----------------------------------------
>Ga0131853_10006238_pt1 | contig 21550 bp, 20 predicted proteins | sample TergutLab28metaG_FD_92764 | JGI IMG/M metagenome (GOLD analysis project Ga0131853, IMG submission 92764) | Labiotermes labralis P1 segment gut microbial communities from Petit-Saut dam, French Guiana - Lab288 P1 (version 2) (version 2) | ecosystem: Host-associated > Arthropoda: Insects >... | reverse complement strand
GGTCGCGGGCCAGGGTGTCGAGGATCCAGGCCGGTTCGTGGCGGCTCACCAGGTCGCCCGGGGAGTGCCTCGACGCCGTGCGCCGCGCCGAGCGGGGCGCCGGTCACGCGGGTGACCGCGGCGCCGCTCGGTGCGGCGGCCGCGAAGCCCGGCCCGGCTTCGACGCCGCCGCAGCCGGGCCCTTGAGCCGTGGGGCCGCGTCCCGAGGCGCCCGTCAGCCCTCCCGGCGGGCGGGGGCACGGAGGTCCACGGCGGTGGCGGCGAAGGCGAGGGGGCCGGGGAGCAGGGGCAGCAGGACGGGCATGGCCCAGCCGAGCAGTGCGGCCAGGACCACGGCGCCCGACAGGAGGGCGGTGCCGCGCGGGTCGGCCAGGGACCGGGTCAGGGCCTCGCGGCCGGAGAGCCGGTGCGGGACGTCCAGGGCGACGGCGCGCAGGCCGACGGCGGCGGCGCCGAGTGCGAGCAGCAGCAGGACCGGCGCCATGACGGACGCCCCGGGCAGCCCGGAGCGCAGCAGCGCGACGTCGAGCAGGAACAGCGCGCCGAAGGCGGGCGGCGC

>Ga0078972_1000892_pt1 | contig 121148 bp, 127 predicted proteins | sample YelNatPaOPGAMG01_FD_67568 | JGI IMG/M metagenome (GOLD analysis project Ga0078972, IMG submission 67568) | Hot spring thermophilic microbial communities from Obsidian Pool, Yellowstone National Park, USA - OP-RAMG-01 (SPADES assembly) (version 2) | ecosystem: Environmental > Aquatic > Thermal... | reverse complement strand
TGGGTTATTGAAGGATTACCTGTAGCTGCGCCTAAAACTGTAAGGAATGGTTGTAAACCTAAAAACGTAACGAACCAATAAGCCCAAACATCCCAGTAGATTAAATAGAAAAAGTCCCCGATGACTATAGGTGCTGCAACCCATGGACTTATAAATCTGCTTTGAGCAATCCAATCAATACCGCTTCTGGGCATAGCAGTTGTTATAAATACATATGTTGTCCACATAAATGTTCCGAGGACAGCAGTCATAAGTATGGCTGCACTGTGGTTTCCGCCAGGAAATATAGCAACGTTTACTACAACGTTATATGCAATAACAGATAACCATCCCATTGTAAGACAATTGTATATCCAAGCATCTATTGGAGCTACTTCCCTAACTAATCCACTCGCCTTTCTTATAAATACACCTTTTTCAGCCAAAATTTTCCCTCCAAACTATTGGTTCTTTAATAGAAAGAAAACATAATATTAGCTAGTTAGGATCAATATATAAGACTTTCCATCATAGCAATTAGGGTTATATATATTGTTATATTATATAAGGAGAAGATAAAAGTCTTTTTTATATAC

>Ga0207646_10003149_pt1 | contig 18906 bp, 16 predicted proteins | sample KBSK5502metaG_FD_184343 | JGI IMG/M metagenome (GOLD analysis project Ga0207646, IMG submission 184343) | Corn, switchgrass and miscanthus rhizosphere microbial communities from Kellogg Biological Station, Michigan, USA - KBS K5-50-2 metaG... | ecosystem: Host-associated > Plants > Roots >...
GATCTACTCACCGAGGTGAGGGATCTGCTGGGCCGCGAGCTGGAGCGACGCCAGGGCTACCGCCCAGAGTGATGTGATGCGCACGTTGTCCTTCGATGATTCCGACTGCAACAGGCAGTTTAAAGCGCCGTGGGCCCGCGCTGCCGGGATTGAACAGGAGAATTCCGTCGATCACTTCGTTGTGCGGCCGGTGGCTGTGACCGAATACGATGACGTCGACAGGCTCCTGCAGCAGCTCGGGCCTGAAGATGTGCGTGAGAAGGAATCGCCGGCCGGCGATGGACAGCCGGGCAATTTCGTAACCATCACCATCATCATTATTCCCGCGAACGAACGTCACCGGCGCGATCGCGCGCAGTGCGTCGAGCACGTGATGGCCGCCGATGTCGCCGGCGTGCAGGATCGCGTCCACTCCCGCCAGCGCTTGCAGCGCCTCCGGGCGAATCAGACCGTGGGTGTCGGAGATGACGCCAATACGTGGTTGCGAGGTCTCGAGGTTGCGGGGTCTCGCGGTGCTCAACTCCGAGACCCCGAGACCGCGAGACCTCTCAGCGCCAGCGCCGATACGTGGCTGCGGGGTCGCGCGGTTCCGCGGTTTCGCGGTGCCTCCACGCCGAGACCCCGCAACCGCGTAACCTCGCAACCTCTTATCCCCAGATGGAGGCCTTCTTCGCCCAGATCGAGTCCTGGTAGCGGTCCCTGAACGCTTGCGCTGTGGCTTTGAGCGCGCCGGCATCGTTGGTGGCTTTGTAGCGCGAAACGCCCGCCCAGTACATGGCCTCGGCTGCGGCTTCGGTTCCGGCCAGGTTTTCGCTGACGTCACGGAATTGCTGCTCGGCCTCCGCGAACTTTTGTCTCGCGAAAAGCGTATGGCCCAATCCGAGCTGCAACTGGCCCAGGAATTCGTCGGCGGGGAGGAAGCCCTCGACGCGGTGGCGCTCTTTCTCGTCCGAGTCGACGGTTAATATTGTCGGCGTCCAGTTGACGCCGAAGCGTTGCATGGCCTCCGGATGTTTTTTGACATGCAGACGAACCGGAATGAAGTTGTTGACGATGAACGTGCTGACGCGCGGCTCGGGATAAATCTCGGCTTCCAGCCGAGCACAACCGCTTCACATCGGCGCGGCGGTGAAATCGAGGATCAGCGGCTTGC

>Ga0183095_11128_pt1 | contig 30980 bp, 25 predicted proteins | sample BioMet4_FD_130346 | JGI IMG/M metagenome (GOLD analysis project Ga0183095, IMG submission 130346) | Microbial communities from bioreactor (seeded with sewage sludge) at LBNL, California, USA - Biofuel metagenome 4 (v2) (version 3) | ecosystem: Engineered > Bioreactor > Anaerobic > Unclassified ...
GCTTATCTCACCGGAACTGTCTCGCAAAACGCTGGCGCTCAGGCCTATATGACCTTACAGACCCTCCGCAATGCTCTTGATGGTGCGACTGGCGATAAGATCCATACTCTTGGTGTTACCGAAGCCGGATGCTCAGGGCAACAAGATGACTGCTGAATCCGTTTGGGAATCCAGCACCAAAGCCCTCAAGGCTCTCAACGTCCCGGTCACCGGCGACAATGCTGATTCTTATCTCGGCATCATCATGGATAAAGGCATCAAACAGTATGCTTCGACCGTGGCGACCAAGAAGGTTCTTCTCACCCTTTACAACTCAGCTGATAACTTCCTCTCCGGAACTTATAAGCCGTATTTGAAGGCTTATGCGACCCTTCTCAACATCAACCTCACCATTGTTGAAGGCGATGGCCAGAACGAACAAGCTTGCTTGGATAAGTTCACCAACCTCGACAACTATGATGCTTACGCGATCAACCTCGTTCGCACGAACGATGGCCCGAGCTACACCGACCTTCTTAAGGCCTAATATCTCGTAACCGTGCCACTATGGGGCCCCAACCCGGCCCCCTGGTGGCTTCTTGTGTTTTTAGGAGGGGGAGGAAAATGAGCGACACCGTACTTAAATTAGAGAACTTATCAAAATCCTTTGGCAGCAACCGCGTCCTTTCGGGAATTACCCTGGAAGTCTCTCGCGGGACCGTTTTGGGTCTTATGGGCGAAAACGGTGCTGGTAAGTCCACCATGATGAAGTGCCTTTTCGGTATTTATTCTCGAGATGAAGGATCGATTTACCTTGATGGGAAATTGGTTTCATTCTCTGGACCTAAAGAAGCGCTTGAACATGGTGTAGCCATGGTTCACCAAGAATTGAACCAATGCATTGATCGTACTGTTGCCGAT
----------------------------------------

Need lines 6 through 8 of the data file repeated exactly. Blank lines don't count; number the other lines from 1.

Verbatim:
GATCTACTCACCGAGGTGAGGGATCTGCTGGGCCGCGAGCTGGAGCGACGCCAGGGCTACCGCCCAGAGTGATGTGATGCGCACGTTGTCCTTCGATGATTCCGACTGCAACAGGCAGTTTAAAGCGCCGTGGGCCCGCGCTGCCGGGATTGAACAGGAGAATTCCGTCGATCACTTCGTTGTGCGGCCGGTGGCTGTGACCGAATACGATGACGTCGACAGGCTCCTGCAGCAGCTCGGGCCTGAAGATGTGCGTGAGAAGGAATCGCCGGCCGGCGATGGACAGCCGGGCAATTTCGTAACCATCACCATCATCATTATTCCCGCGAACGAACGTCACCGGCGCGATCGCGCGCAGTGCGTCGAGCACGTGATGGCCGCCGATGTCGCCGGCGTGCAGGATCGCGTCCACTCCCGCCAGCGCTTGCAGCGCCTCCGGGCGAATCAGACCGTGGGTGTCGGAGATGACGCCAATACGTGGTTGCGAGGTCTCGAGGTTGCGGGGTCTCGCGGTGCTCAACTCCGAGACCCCGAGACCGCGAGACCTCTCAGCGCCAGCGCCGATACGTGGCTGCGGGGTCGCGCGGTTCCGCGGTTTCGCGGTGCCTCCACGCCGAGACCCCGCAACCGCGTAACCTCGCAACCTCTTATCCCCAGATGGAGGCCTTCTTCGCCCAGATCGAGTCCTGGTAGCGGTCCCTGAACGCTTGCGCTGTGGCTTTGAGCGCGCCGGCATCGTTGGTGGCTTTGTAGCGCGAAACGCCCGCCCAGTACATGGCCTCGGCTGCGGCTTCGGTTCCGGCCAGGTTTTCGCTGACGTCACGGAATTGCTGCTCGGCCTCCGCGAACTTTTGTCTCGCGAAAAGCGTATGGCCCAATCCGAGCTGCAACTGGCCCAGGAATTCGTCGGCGGGGAGGAAGCCCTCGACGCGGTGGCGCTCTTTCTCGTCCGAGTCGACGGTTAATATTGTCGGCGTCCAGTTGACGCCGAAGCGTTGCATGGCCTCCGGATGTTTTTTGACATGCAGACGAACCGGAATGAAGTTGTTGACGATGAACGTGCTGACGCGCGGCTCGGGATAAATCTCGGCTTCCAGCCGAGCACAACCGCTTCACATCGGCGCGGCGGTGAAATCGAGGATCAGCGGCTTGC

>Ga0183095_11128_pt1 | contig 30980 bp, 25 predicted proteins | sample BioMet4_FD_130346 | JGI IMG/M metagenome (GOLD analysis project Ga0183095, IMG submission 130346) | Microbial communities from bioreactor (seeded with sewage sludge) at LBNL, California, USA - Biofuel metagenome 4 (v2) (version 3) | ecosystem: Engineered > Bioreactor > Anaerobic > Unclassified ...
GCTTATCTCACCGGAACTGTCTCGCAAAACGCTGGCGCTCAGGCCTATATGACCTTACAGACCCTCCGCAATGCTCTTGATGGTGCGACTGGCGATAAGATCCATACTCTTGGTGTTACCGAAGCCGGATGCTCAGGGCAACAAGATGACTGCTGAATCCGTTTGGGAATCCAGCACCAAAGCCCTCAAGGCTCTCAACGTCCCGGTCACCGGCGACAATGCTGATTCTTATCTCGGCATCATCATGGATAAAGGCATCAAACAGTATGCTTCGACCGTGGCGACCAAGAAGGTTCTTCTCACCCTTTACAACTCAGCTGATAACTTCCTCTCCGGAACTTATAAGCCGTATTTGAAGGCTTATGCGACCCTTCTCAACATCAACCTCACCATTGTTGAAGGCGATGGCCAGAACGAACAAGCTTGCTTGGATAAGTTCACCAACCTCGACAACTATGATGCTTACGCGATCAACCTCGTTCGCACGAACGATGGCCCGAGCTACACCGACCTTCTTAAGGCCTAATATCTCGTAACCGTGCCACTATGGGGCCCCAACCCGGCCCCCTGGTGGCTTCTTGTGTTTTTAGGAGGGGGAGGAAAATGAGCGACACCGTACTTAAATTAGAGAACTTATCAAAATCCTTTGGCAGCAACCGCGTCCTTTCGGGAATTACCCTGGAAGTCTCTCGCGGGACCGTTTTGGGTCTTATGGGCGAAAACGGTGCTGGTAAGTCCACCATGATGAAGTGCCTTTTCGGTATTTATTCTCGAGATGAAGGATCGATTTACCTTGATGGGAAATTGGTTTCATTCTCTGGACCTAAAGAAGCGCTTGAACATGGTGTAGCCATGGTTCACCAAGAATTGAACCAATGCATTGATCGTACTGTTGCCGAT